Saturday, March 24, 2012

Residential Treatment Part Ii

There were so many responses to the post I wrote about the Myths of Residential Treatment that I thought I would address some of the comments.

First I'd like people to understand that I really had only one point in writing it. I don't want people to have to endure the things that we have had to live through because of the decisions we made to put our kids into residential. We have pretty strong evidence at the moment that the RTC decisions we made did not serve our kids well. The two that spent the longest time there are currently incarcerated and have fathered children, one born and one unborn. The third that was there for a few weeks was pregnant at sixteen and even though doing well, is not in a place where she is happy.

So this is a personal thing for me and seems to have become my mantra in the past few months -- helping people benefit from the mistakes Bart and I made. But I must point out that we didn't feel that we had any other options and we made the best decisions we could knowing what we knew then. But I really I don't want others to go through what we have, knowing what we do now.

But my main point of this post is to address the comments made and continue the discussion we've started.

First, we obviously understand parenting difficult children and how sometimes the only answer for the family system is to place a child out of the home. We did it twice by our choice. So if it sounds like I'm stating that nobody should do it, I get why people have to ... but in looking back, and based on comments here, I see how many people regret their decisions because of the damage it has done on the relationship. It may be a person's only choice, but there will be ramifications.

Secondly, I think Tubaville Quilts and DF made great observations when they talked about how there is a huge gap there that needs filling. There are no services between a few hours of PCA (if you're very lucky with the new laws) and Residential. Something to help families during crisis that doesn't involve giving temporary custody and decision making power to the county that may never be returned. It's a huge risk and we need something in between.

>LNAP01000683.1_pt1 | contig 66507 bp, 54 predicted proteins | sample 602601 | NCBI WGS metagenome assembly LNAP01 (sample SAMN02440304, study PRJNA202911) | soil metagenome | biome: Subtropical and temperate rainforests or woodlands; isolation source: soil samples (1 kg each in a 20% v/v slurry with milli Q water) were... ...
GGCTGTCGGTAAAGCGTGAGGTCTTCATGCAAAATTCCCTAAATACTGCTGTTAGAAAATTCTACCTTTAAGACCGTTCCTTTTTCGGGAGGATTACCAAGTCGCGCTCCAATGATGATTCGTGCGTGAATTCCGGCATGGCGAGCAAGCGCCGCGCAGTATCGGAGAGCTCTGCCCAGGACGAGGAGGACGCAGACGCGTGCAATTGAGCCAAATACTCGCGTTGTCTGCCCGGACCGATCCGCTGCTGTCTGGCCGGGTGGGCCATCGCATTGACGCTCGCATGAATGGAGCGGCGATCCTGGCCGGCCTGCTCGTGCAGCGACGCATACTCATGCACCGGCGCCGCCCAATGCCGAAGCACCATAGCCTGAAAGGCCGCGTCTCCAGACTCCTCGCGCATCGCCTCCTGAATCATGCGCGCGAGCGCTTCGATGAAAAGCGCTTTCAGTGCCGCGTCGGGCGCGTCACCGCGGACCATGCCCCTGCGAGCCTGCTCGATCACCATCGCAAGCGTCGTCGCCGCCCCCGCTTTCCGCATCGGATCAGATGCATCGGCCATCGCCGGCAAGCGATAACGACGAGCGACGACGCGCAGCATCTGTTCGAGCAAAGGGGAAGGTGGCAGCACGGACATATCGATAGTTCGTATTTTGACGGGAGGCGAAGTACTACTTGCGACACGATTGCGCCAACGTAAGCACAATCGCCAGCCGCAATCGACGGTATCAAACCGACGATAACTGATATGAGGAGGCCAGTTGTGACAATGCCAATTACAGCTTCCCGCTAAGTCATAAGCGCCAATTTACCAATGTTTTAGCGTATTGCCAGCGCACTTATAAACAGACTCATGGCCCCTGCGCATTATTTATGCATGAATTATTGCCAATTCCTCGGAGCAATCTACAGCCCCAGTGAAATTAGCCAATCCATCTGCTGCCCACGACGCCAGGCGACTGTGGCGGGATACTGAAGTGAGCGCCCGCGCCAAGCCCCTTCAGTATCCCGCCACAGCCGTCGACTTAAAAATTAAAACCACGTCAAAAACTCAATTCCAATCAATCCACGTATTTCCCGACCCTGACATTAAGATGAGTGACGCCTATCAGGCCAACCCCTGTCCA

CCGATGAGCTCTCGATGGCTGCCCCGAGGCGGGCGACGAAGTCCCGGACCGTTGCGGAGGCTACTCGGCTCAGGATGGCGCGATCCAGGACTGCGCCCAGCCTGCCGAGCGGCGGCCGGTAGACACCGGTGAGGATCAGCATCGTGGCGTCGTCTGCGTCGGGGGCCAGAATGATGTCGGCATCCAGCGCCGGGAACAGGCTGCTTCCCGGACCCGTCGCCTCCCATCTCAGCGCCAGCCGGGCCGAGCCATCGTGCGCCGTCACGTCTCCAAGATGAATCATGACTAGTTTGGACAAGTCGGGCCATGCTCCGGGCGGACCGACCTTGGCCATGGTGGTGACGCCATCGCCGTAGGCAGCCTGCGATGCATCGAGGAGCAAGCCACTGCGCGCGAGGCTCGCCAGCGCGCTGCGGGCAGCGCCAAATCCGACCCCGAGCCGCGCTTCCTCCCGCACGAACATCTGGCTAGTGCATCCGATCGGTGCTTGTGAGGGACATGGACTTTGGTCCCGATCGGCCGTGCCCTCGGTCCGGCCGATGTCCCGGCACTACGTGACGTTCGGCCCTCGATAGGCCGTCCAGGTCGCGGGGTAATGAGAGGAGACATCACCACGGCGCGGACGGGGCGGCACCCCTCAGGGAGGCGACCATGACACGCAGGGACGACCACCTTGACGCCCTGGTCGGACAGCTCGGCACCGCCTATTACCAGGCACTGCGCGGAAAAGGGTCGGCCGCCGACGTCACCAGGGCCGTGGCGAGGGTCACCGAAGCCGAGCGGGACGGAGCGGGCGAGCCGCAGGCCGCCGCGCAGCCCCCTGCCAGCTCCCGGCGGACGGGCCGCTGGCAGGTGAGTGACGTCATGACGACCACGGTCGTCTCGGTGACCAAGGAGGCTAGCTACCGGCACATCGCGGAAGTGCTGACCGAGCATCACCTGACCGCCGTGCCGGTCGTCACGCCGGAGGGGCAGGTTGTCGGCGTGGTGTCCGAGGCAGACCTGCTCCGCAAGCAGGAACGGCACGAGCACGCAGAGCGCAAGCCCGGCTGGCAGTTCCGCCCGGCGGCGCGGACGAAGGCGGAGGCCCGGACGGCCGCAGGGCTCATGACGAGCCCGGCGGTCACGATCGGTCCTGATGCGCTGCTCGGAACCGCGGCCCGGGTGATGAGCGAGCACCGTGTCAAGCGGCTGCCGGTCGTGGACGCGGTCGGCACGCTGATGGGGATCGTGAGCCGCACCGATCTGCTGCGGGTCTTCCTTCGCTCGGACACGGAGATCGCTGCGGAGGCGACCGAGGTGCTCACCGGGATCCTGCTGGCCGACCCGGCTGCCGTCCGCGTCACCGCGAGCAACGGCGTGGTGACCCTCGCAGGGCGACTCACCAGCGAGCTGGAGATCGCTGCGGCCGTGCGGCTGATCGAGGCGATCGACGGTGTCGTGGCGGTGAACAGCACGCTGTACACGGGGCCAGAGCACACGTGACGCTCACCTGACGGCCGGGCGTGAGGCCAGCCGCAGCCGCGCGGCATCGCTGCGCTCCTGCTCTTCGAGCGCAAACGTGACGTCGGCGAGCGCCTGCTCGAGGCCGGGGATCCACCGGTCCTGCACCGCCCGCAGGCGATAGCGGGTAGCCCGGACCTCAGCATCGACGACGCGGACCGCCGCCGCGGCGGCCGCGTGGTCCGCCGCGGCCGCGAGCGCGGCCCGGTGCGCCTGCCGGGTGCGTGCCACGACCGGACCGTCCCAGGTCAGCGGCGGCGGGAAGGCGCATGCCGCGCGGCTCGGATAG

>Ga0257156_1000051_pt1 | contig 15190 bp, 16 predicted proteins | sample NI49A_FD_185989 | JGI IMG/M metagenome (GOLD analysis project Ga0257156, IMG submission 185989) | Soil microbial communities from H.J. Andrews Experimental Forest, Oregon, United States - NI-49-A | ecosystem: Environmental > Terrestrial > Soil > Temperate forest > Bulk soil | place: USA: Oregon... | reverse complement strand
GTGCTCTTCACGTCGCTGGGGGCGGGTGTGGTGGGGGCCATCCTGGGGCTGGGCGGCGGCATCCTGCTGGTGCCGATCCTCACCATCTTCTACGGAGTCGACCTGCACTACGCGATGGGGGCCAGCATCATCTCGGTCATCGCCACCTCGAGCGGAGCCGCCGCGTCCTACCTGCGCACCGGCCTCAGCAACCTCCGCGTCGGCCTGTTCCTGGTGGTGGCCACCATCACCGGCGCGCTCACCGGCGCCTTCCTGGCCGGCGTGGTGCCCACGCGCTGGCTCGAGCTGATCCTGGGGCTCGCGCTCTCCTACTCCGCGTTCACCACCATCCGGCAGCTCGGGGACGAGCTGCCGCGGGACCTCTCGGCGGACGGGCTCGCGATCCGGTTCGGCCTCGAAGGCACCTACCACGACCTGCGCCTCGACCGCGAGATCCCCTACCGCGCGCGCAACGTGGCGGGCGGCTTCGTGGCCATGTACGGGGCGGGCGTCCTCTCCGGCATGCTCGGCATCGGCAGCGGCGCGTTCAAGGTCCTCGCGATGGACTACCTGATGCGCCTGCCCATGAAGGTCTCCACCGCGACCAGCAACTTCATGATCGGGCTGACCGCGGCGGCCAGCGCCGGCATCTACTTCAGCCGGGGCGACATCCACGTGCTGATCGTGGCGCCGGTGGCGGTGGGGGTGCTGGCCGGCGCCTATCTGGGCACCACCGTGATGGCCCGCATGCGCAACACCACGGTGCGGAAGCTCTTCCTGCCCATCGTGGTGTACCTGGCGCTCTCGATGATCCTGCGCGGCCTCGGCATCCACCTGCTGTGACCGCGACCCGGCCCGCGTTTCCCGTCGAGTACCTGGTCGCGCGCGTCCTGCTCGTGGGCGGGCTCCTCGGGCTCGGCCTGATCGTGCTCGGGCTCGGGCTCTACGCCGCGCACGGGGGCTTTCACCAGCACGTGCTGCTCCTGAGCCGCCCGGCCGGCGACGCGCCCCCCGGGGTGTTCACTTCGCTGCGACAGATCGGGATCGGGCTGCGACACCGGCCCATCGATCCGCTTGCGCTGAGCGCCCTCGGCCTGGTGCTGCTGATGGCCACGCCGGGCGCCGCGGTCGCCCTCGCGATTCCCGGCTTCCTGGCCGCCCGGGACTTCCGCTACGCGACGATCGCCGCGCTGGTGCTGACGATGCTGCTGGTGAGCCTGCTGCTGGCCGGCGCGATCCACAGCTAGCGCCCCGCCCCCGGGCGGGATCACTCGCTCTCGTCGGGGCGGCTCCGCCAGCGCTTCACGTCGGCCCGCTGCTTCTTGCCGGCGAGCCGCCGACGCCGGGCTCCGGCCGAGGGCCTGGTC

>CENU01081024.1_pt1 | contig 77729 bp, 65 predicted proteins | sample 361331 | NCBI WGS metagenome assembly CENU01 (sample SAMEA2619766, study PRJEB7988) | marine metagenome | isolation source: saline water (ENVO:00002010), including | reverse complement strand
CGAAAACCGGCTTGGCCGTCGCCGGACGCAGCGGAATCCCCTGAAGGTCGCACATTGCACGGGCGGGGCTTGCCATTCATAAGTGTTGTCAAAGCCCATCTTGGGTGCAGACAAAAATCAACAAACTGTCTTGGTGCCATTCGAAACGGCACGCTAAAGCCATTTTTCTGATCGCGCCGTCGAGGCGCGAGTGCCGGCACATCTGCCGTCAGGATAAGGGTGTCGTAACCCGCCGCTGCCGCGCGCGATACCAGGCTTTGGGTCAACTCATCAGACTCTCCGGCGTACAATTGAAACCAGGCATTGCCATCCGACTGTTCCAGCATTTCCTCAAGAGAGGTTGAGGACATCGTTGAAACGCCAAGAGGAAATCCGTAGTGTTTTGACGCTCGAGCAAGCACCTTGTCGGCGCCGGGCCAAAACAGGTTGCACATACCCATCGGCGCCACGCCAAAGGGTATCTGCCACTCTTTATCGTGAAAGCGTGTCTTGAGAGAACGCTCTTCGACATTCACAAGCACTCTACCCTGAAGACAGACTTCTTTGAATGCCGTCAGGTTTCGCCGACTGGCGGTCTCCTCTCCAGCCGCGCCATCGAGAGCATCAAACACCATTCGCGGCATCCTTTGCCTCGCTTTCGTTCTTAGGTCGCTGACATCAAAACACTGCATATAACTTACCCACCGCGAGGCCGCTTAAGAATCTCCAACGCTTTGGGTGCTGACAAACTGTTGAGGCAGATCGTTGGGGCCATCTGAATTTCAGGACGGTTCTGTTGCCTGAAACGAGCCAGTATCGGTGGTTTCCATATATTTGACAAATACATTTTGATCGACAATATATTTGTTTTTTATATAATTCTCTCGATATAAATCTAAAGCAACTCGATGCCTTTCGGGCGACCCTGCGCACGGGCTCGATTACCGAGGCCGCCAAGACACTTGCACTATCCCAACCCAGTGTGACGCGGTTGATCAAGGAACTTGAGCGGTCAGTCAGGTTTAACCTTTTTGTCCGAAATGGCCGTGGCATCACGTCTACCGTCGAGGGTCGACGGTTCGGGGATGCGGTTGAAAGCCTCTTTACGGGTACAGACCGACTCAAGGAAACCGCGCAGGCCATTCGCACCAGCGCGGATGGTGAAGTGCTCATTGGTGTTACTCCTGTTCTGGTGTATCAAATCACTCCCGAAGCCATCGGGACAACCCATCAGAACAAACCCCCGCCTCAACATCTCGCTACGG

Third, the statement "Maybe I could check MYSELF into a RTC?" made me think about how awesome it would be to have a place where parents could go -- while their kids were somewhere safe -- for more than just a night. Where they would KNOW that their kids were fine and they could truly relax for a week or so. And while the parents were in that setting they could meet other parents who have learned other approaches that might work and brainstorm ideas and feel renewed. There have been weekend retreats that have been sponsored that are wonderful, but I just don't think that a weekend is enough -- and often only one parent can attend. DF and I were talking yesterday about a respite house... I'm wondering if this is something that an Orphan and Adoption Care ministry might undertake as a project... and my wheels have been turning.

Fourth, those of you who have been in and work in RTCs have validated. I really appreciate the insider perspectives of Anastasia and Psychesick. But I was kind of hoping for someone to jump in and really defend RTCs and give me examples of ones that are working, so thanks to Kathleen for providing some of that.

Not intending to leave anyone out who commented, but just wanted to continue the discussion. What can be done for families who are parenting VERY hard children and need something more? What programs are out there? What programs should be created?


bgawboy said...

Hi Claudia,
I am in complete agreement with you about RTCs and about a respite house for adoptive parents to share time and space in a soothing setting and I believe that I can help in part of that. We have a beautiful second home on Lake vermilion, on Vermilion Indian Reservation. It is large (sleeps 16 in winter and 20 in summer) and it could be available to groups several times a year. It is completely modern, has a huge outdoor eating space and a table inside that seats 8 to 10. We have several canoes and kayaks, a wonderful swimming beach and a firepit with grill and dutch ovens and a large charcoal grill. We live 10 miles away on 100 acres. Several adoptive families have spent weekends there with their kids, but it seems like it would be a good retreat place for parents also. The one caveat is we do not allow alcohol on our property and we do not allow smoking in or near the house.